Open the self-extracting archive and extract the files to a location of your choice (may I suggest c:\colinux ?) This will rightly take a while.
Step 6: Fire up that puppy!
When the disk images are done extracting, open up a command line and navigate to the coLinux program directory. Execute this command:
colinux-daemon.exe -c default.colinux.xml
This will start coLinux along with a console window. Hopefully everything went well!
Slight erratum: Looks like I left a reference to a third partitionfile in there. Do the following to fix it:
- On bootup, it will ask you for the root password for maintenance. Don't give it - press Ctrl+D to skip.
- Log in as normal with the neuros account.
- Edit /etc/fstab using the command "sudo vi /etc/fstab". Use the password for the neuros account ("0sd").
- Remove line 9, which starts with "/dev/cobd3". (Keystrokes: down 8 times, d, d, colon, w, q, enter, and optionally a, b, a, b, select, start)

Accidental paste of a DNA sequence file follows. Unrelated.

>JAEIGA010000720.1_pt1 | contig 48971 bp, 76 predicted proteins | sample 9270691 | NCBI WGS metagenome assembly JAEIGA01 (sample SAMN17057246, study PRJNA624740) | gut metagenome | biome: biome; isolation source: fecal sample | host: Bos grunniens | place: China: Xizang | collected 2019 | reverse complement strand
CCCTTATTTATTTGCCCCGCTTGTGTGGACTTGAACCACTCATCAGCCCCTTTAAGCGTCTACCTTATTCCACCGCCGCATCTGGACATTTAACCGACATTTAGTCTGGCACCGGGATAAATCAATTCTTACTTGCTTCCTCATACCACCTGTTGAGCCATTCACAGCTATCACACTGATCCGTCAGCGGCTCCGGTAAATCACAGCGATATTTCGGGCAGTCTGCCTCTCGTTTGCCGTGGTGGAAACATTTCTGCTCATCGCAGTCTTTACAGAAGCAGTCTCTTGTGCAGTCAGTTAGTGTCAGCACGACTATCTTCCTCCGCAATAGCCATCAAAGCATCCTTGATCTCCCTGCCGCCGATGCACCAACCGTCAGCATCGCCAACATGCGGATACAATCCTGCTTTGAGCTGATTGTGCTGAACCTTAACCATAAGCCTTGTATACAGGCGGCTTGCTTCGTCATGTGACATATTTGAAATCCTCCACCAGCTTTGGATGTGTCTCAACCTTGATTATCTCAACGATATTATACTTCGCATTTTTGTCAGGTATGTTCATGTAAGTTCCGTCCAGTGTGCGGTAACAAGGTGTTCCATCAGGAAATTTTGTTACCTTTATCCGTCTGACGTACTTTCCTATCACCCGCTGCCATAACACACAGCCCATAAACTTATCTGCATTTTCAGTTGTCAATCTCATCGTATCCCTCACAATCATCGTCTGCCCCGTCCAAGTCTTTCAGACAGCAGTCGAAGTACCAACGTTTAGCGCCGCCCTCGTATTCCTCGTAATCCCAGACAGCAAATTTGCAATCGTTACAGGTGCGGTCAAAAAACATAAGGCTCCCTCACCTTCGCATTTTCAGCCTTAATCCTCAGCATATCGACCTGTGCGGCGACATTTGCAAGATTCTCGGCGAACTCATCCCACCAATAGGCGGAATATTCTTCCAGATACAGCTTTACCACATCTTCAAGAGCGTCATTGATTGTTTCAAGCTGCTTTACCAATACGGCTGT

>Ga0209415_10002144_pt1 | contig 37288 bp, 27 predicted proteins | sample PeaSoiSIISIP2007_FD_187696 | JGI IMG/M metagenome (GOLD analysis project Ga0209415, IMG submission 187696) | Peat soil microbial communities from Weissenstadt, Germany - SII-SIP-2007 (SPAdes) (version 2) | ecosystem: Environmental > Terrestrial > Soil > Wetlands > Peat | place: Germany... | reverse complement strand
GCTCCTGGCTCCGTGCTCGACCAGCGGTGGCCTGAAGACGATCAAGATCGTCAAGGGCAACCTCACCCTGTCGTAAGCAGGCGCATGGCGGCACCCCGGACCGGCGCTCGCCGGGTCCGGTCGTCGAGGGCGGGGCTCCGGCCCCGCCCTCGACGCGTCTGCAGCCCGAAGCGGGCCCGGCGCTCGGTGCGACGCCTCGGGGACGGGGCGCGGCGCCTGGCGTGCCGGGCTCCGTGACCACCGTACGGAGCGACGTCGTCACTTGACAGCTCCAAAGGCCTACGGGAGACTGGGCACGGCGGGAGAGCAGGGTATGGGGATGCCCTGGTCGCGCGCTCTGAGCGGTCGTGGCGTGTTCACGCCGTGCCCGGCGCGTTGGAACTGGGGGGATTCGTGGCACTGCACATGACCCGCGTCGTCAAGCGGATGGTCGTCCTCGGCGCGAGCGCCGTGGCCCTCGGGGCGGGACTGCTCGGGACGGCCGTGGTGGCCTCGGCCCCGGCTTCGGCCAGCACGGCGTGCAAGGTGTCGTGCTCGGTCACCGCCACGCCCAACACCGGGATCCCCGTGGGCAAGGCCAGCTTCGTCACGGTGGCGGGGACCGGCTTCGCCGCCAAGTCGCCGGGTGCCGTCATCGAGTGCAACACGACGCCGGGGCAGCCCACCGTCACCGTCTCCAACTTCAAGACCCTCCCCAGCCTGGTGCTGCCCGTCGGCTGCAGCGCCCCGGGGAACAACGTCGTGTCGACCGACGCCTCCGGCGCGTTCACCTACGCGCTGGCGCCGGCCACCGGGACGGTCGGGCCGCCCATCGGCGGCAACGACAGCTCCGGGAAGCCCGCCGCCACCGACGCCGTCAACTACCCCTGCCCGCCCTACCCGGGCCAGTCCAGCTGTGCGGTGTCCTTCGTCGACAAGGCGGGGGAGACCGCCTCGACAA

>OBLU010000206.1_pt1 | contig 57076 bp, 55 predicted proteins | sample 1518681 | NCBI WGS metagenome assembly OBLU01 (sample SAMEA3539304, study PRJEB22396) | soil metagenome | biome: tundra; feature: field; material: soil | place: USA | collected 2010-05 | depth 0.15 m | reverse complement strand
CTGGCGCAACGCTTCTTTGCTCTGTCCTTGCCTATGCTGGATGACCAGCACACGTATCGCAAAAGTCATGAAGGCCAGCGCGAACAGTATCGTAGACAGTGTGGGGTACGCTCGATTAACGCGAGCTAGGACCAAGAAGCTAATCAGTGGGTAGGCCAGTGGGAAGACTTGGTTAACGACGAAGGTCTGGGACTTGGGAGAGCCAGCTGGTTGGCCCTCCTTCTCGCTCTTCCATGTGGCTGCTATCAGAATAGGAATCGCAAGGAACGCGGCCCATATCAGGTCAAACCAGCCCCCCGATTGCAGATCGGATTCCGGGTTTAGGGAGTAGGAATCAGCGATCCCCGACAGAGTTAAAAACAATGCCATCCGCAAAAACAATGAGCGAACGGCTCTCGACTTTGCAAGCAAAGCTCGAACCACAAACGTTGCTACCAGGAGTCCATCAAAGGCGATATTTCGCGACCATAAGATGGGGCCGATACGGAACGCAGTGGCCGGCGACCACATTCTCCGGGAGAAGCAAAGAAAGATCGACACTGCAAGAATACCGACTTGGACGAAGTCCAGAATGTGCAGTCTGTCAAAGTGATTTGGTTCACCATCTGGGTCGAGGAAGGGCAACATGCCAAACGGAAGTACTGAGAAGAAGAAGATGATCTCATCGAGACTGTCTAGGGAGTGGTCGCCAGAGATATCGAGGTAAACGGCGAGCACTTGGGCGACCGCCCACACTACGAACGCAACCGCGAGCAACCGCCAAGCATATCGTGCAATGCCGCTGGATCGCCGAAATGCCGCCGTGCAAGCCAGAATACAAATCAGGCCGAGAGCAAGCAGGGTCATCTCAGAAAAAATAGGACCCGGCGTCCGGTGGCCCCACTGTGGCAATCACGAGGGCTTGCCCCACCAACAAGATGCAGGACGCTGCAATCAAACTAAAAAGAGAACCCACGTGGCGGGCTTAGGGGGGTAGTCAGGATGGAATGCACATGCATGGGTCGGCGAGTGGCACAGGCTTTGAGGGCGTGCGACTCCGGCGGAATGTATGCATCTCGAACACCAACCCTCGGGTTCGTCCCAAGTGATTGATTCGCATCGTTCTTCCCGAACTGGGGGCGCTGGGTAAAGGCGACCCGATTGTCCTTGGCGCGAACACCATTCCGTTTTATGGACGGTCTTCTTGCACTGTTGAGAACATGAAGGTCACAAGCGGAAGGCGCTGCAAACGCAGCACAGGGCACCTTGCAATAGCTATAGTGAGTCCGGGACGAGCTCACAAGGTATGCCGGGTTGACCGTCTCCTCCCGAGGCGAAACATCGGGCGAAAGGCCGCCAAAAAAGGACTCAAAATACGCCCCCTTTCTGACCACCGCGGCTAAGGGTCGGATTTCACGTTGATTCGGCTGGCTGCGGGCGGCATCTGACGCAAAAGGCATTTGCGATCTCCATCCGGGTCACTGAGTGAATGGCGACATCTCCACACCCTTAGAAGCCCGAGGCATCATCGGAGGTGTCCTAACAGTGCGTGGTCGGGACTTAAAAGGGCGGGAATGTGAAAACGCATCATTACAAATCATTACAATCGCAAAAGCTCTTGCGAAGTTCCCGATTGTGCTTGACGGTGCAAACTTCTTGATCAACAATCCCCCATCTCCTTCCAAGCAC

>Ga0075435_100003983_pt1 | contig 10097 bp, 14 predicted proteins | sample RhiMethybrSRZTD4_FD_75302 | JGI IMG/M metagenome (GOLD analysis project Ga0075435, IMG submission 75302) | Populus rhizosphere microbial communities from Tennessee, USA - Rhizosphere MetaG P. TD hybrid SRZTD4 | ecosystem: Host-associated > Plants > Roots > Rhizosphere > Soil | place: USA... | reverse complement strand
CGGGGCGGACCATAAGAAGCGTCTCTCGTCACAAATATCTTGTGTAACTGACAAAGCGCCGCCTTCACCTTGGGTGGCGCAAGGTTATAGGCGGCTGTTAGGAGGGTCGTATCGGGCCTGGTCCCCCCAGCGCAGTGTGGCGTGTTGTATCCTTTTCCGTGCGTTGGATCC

- Next bootup should work fine.
Step 7: You're on your own!
Congratulations! Now you're running Linux!
Just a few housekeeping notes. You can log in with username "neuros", password "0sd". I recommend changing the password on the first login so you don't get owned (by all those crazy people out there who definitely want to sit down at your computer and hack into your CoLinux account and WRITE SOFTWARE FOR YOUR NEUROS!!!!) (AHHHHHHHHH!!!!). Same goes for the root account (password "n3ur0s") which you should change too.
The Neuros OSD build tree will be located in its own filesystem in /bsp - it was up to date at the time of this writing but you may have to just erase it and download the source.
For further instruction in building the OSD firmware, and enabling NFS and TFTP, please consult Derobert's_Guide_to_Hacking_the_On-Screen_Display.
If you and get Blue screen of death (BSOD), you can see Troubleshooting section on the colinux site to find help with your problem.